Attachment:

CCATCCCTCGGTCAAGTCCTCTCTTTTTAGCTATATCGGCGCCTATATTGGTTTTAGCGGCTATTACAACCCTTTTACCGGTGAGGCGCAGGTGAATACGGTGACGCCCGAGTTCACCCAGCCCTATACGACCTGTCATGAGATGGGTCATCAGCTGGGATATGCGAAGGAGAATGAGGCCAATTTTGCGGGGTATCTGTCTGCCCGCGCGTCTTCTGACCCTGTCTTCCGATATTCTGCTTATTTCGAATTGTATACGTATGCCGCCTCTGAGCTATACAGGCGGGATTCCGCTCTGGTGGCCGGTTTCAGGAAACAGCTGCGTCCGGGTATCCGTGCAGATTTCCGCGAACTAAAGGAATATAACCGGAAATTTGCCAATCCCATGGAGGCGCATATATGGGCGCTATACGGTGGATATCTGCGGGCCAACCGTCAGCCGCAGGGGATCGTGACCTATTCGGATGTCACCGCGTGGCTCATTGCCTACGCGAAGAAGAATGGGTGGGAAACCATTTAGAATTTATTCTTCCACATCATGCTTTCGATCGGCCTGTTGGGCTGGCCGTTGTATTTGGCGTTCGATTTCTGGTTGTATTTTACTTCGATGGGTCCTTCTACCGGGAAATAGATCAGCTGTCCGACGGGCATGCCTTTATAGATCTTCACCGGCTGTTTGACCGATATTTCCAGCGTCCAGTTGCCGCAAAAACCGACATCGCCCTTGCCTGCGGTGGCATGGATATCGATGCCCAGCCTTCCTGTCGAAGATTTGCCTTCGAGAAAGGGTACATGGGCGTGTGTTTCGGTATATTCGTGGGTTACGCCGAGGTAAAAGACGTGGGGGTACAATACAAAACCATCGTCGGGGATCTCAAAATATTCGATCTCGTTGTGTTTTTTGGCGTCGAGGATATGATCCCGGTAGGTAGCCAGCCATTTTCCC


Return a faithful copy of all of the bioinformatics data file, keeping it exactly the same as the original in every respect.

CCATCCCTCGGTCAAGTCCTCTCTTTTTAGCTATATCGGCGCCTATATTGGTTTTAGCGGCTATTACAACCCTTTTACCGGTGAGGCGCAGGTGAATACGGTGACGCCCGAGTTCACCCAGCCCTATACGACCTGTCATGAGATGGGTCATCAGCTGGGATATGCGAAGGAGAATGAGGCCAATTTTGCGGGGTATCTGTCTGCCCGCGCGTCTTCTGACCCTGTCTTCCGATATTCTGCTTATTTCGAATTGTATACGTATGCCGCCTCTGAGCTATACAGGCGGGATTCCGCTCTGGTGGCCGGTTTCAGGAAACAGCTGCGTCCGGGTATCCGTGCAGATTTCCGCGAACTAAAGGAATATAACCGGAAATTTGCCAATCCCATGGAGGCGCATATATGGGCGCTATACGGTGGATATCTGCGGGCCAACCGTCAGCCGCAGGGGATCGTGACCTATTCGGATGTCACCGCGTGGCTCATTGCCTACGCGAAGAAGAATGGGTGGGAAACCATTTAGAATTTATTCTTCCACATCATGCTTTCGATCGGCCTGTTGGGCTGGCCGTTGTATTTGGCGTTCGATTTCTGGTTGTATTTTACTTCGATGGGTCCTTCTACCGGGAAATAGATCAGCTGTCCGACGGGCATGCCTTTATAGATCTTCACCGGCTGTTTGACCGATATTTCCAGCGTCCAGTTGCCGCAAAAACCGACATCGCCCTTGCCTGCGGTGGCATGGATATCGATGCCCAGCCTTCCTGTCGAAGATTTGCCTTCGAGAAAGGGTACATGGGCGTGTGTTTCGGTATATTCGTGGGTTACGCCGAGGTAAAAGACGTGGGGGTACAATACAAAACCATCGTCGGGGATCTCAAAATATTCGATCTCGTTGTGTTTTTTGGCGTCGAGGATATGATCCCGGTAGGTAGCCAGCCATTTTCCC